“I wouldn’t call myself a winter person…” Nona Invie reflects, “…but I do love this kind of excuse we have to hibernate.” Yes! I nod my head furiously, eyes wide—after living here for nearly nine years, I’m still working on my relationship with winter. I really only like the way it feels from my sunroom—tempered, soft. Light streams in through honeycomb shades and I lose this rushed, weekend-tendency to think in the subjunctive. My toes are cold, dammit, and “shoulds” will wait.
In 2011, Invie, of the American folk band, Dark Dark Dark, let a Minnesota freeze set her pace. After years of traveling—promoting albums both at home and internationally—the St. Louis Park native slowed down to consider prioritizing new musical pursuits. With a little bit of encouragement from close friend and local jeweler, Annika Kaplan, one Sunday, she invited a few women to her South Minneapolis home to sing. “I really just wanted to create a meaningful, nourishing space for women to bond. I had a piano and enough room for everyone…the group just blossomed from there.”
Over the course of a few months, the choir grew from four members to fifteen, as women outside of Invie’s close circle of friends learned about it, and expressed interest in joining. “I started getting emails from people who wanted to audition.” Invie laughs, in disbelief. “I had never even really thought about establishing it…but I had all of these women… really wanting to make space for women, wanting to prioritize women.” And with that, slowly, quietly, the Anonymous Choir was born.
Most of the group’s earliest members had never even performed in front of an audience before—most had little experience beyond a few years singing in high school or church choirs. Talking to Invie, I was struck by the incredible courage this implied. When I’m driving home from work, crawling along 394, and I remember that I have the Dixie Chicks’ “Wide Open Spaces” album on my iPhone, I am transformed. I love to sing. But that version of me just doesn’t exist outside of my car. There are limits I’ve created for myself—identities I do not dare to adopt.
The choir ultimately offered a space for a beautifully diverse group of women—jewelers, painters, yoga instructors, soccer moms—to broaden their understanding of themselves, and to safely explore their untapped talents. Nona explains, “I think that because this isn’t a professional career for everyone… it keeps it lighter. It’s just fun for them. It’s not a perfectionist group, and if you make a mistake, it truly doesn’t matter.”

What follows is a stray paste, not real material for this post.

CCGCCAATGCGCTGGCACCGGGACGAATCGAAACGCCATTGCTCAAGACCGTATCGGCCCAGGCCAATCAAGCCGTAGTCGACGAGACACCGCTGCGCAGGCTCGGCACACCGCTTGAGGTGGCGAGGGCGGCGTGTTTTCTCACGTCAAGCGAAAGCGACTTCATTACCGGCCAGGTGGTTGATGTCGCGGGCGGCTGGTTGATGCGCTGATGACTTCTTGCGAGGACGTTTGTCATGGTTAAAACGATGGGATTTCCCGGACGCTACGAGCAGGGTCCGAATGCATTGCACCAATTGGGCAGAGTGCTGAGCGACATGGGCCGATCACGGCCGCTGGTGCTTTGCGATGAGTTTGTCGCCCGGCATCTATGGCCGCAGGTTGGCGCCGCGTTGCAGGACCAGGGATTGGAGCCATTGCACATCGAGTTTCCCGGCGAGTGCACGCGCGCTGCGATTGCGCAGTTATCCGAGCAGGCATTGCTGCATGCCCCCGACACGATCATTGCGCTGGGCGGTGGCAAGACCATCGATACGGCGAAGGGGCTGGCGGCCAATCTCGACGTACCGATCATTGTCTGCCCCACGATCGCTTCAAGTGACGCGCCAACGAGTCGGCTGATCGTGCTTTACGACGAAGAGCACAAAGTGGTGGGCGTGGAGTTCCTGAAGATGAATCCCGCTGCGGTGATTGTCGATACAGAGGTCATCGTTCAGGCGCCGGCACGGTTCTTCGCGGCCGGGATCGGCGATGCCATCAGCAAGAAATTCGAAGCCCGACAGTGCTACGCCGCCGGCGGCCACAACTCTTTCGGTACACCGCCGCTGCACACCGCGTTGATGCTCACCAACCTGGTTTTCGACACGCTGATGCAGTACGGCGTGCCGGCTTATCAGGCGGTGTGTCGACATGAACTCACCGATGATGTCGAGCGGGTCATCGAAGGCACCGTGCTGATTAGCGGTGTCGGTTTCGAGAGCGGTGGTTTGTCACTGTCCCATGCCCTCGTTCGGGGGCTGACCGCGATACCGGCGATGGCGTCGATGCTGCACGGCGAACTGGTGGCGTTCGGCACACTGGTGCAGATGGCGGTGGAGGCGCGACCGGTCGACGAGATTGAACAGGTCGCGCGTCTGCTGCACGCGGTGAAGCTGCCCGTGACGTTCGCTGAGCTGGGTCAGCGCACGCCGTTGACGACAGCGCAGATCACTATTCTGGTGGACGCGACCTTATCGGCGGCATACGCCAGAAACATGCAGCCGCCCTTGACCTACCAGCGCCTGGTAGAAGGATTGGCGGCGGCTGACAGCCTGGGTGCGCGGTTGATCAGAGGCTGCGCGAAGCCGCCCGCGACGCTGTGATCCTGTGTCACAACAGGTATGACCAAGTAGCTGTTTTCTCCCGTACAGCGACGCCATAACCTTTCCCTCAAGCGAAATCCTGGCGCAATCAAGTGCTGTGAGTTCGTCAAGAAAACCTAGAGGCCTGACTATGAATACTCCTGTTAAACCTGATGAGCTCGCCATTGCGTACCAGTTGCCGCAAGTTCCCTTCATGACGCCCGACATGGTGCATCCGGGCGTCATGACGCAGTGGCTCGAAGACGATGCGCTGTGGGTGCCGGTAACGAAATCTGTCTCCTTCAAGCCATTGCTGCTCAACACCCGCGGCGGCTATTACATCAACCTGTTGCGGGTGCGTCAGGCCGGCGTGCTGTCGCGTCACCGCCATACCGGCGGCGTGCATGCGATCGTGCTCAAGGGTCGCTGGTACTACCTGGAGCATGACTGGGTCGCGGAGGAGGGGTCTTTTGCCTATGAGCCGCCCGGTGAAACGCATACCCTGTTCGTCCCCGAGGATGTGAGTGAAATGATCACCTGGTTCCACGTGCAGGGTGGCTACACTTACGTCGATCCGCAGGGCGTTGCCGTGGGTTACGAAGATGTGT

This laid-back attitude should not be mistaken for flippancy or indifference—the women work hard to blend their voices to Nona’s careful arrangements. While she’s written a few songs for the choir to perform, Nona prefers to arrange covers of some of her greatest inspirations—Leonard Cohen, Neil Young, Otis Redding. “I think I’m drawn to these artists because their voices aren’t overly produced…they’re not hitting every single note perfectly…it’s about the raw feelings behind their songwriting… I think that’s the charm of the choir. It’s this raw desire to sing together.”
I caught one of the group’s performances last winter. I’d never heard of The Anonymous Choir before, but I’d decided to tag along with my roommates after learning that the show was at Modern Times, and that there would likely be free pizza. My passion for the arts is only matched by my commitment to tracking down free food.
I remember trudging through the snow to the back door of the Café—it had felt pretty covert and cool at the time. A small child sat on a stool just inside the entryway, holding out a hat, collecting whatever small change or combination of bills we felt inclined to give her. We were required to guess “the password.” Once we’d provided a satisfactory response, we filtered to the back room, where groups of people had already begun to gather.
Soon, the choir fanned out across a small, half-moon shaped space at the front of the room. I mostly remember the depth of the silence that followed their entrance. It was as if every last person in that small, dark café had taken a deep breath, was waiting for permission to exhale. The women—dressed in overalls, floral frocks, turtlenecks, big brass bracelets—looked to Nona, poised at the bench of the piano, and began to sing.
Oh, like a bird on the wire, like a drunk in a midnight choir, I have tried in my way to be free.